Discussion Thread

ASCE Landmarks - Share your Photos & Stories!

  • 1.  ASCE Landmarks - Share your Photos & Stories!

    Posted 04-12-2021 07:34 PM
    Hi folks,

    Today I want to start a discussion on ASCE Historic landmarks! Did you know that as of today, there are more than 200 projects worldwide that have earned the designation of ASCE Historic Civil Engineering Landmark? You can learn more about these projects here (and even search them by Year Completed, Location, OR Alphabetical): Historic Landmarks

    I would love to hear about your experiences visiting ASCE Historic landmarks and seeing your photos from this experience if you have any! 

    My photo below is from my visit to Pittsburgh back in 2018. This was taken with the plaques on the Smithfield Street Bridge, one of the many bridges in this city! More information on this bridge and why it has the honor of one of  ASCE's Historic landmarks here: Smithfield Street Bridge. 
    Photo of self in front of  Smithfield Street Bridge


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    Danielle Schroeder EIT, A.M.ASCE (She/her)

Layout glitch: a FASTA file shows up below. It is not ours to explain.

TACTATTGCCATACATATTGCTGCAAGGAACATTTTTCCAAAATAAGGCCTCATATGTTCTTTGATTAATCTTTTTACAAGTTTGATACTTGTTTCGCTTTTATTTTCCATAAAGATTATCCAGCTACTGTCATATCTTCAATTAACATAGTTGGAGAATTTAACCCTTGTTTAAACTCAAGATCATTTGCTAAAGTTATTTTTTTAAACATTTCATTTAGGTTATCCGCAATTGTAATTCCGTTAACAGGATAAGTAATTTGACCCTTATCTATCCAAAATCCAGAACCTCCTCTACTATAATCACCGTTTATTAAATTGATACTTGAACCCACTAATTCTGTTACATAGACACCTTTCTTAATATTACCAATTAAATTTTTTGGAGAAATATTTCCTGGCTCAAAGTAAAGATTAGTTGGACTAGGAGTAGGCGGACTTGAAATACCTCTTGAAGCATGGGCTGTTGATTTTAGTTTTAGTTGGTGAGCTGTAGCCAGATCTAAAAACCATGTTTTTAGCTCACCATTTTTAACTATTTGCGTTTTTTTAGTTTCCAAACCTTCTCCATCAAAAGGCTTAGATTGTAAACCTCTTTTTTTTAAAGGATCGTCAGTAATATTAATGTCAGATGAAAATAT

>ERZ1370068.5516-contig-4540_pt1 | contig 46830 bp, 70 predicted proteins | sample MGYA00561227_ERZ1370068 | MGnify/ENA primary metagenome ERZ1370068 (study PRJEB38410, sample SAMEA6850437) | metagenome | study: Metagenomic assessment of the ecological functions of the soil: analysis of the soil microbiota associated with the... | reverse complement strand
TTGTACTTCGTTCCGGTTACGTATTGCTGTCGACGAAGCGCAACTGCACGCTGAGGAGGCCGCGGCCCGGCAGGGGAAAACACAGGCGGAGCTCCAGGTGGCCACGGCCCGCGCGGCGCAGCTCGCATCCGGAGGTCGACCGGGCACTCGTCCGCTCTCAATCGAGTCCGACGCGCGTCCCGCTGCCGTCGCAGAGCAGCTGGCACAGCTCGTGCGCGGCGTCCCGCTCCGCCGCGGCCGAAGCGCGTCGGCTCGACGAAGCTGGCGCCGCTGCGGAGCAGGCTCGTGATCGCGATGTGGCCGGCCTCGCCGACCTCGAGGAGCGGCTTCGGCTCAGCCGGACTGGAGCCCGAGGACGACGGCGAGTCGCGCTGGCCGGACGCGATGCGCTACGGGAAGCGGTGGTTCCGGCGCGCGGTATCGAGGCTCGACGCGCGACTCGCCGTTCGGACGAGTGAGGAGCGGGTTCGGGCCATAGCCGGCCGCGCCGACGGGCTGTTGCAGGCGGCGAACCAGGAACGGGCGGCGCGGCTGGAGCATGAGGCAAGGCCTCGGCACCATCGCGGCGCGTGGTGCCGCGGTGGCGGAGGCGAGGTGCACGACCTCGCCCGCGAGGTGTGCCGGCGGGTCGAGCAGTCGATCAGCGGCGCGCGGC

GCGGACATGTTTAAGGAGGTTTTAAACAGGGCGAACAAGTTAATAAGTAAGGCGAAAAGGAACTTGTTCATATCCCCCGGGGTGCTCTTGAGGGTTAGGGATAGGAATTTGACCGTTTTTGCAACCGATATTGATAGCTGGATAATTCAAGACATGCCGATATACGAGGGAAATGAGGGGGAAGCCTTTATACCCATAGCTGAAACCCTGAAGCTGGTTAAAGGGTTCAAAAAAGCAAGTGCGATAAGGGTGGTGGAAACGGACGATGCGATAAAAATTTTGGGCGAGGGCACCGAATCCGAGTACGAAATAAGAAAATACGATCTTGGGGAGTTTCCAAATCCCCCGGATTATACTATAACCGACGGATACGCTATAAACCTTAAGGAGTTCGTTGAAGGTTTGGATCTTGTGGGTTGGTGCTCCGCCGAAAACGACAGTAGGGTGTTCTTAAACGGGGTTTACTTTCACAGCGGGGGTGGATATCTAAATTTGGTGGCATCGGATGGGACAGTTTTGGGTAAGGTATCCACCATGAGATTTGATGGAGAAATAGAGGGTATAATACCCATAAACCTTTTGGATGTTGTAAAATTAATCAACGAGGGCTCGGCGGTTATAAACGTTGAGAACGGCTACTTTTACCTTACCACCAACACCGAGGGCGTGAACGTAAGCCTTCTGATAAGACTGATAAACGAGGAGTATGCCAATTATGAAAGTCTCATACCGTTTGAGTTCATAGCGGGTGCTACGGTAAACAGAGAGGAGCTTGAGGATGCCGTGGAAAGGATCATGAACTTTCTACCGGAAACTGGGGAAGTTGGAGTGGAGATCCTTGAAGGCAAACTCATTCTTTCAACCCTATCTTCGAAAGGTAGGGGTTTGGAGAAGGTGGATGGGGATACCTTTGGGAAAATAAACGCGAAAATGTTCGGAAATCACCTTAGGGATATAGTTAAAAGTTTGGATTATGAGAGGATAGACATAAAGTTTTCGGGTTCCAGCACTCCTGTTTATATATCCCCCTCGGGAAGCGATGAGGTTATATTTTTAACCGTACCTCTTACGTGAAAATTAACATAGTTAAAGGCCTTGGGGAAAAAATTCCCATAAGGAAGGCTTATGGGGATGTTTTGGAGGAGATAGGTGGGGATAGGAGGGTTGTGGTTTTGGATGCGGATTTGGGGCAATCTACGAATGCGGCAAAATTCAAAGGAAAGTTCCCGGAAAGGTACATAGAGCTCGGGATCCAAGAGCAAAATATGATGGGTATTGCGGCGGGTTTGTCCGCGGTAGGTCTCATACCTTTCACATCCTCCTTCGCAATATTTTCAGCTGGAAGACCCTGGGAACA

Associate Engineer
    Pennoni
    Philadelphia PA
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  • 2.  RE: ASCE Landmarks - Share your Photos & Stories!

    Posted 04-15-2021 04:32 PM
    I didn't realize ASCE had landmarks until I was in Spain with my dad. We were in Segovia in 2019 looking at the aqueduct, and as we went to walk up the steps I noticed that the plaque said ASCE. I made sure to take a picture of it, so I'll include that below. The landmark I was at is actually the oldest one (based on date of construction). I highly recommend taking the trip if you have the chance. It was incredible to see how precise the construction was with a nearly constant slope considering the terrain changes and the materials being used.

    Acueducto de Segovia

    Next on my list is another aqueduct that is about 4 hours from where I'm currently living in Mexico for grad school. ( Acueducto de Queretaro )